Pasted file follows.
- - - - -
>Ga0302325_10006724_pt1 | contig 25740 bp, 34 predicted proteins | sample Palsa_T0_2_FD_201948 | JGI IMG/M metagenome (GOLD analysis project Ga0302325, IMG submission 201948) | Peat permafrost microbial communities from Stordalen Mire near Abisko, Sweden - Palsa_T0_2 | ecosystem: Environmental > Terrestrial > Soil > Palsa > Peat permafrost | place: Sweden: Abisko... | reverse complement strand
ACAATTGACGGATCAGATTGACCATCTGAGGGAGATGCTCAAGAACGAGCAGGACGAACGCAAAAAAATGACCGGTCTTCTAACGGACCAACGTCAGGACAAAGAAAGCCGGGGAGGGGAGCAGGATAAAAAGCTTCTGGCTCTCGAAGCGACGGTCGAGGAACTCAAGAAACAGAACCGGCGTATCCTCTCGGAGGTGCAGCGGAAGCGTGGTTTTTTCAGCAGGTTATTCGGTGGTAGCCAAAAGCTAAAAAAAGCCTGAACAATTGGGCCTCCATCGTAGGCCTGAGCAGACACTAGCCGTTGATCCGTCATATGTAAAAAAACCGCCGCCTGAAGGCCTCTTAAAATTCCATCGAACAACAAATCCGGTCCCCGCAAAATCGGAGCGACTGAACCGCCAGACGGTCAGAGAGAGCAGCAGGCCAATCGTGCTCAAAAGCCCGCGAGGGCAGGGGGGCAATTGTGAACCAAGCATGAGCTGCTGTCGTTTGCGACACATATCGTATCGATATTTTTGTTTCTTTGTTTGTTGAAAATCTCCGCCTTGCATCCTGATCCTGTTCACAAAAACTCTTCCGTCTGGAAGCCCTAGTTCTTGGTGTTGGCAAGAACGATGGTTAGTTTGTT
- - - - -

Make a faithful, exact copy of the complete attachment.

>Ga0302325_10006724_pt1 | contig 25740 bp, 34 predicted proteins | sample Palsa_T0_2_FD_201948 | JGI IMG/M metagenome (GOLD analysis project Ga0302325, IMG submission 201948) | Peat permafrost microbial communities from Stordalen Mire near Abisko, Sweden - Palsa_T0_2 | ecosystem: Environmental > Terrestrial > Soil > Palsa > Peat permafrost | place: Sweden: Abisko... | reverse complement strand
ACAATTGACGGATCAGATTGACCATCTGAGGGAGATGCTCAAGAACGAGCAGGACGAACGCAAAAAAATGACCGGTCTTCTAACGGACCAACGTCAGGACAAAGAAAGCCGGGGAGGGGAGCAGGATAAAAAGCTTCTGGCTCTCGAAGCGACGGTCGAGGAACTCAAGAAACAGAACCGGCGTATCCTCTCGGAGGTGCAGCGGAAGCGTGGTTTTTTCAGCAGGTTATTCGGTGGTAGCCAAAAGCTAAAAAAAGCCTGAACAATTGGGCCTCCATCGTAGGCCTGAGCAGACACTAGCCGTTGATCCGTCATATGTAAAAAAACCGCCGCCTGAAGGCCTCTTAAAATTCCATCGAACAACAAATCCGGTCCCCGCAAAATCGGAGCGACTGAACCGCCAGACGGTCAGAGAGAGCAGCAGGCCAATCGTGCTCAAAAGCCCGCGAGGGCAGGGGGGCAATTGTGAACCAAGCATGAGCTGCTGTCGTTTGCGACACATATCGTATCGATATTTTTGTTTCTTTGTTTGTTGAAAATCTCCGCCTTGCATCCTGATCCTGTTCACAAAAACTCTTCCGTCTGGAAGCCCTAGTTCTTGGTGTTGGCAAGAACGATGGTTAGTTTGTT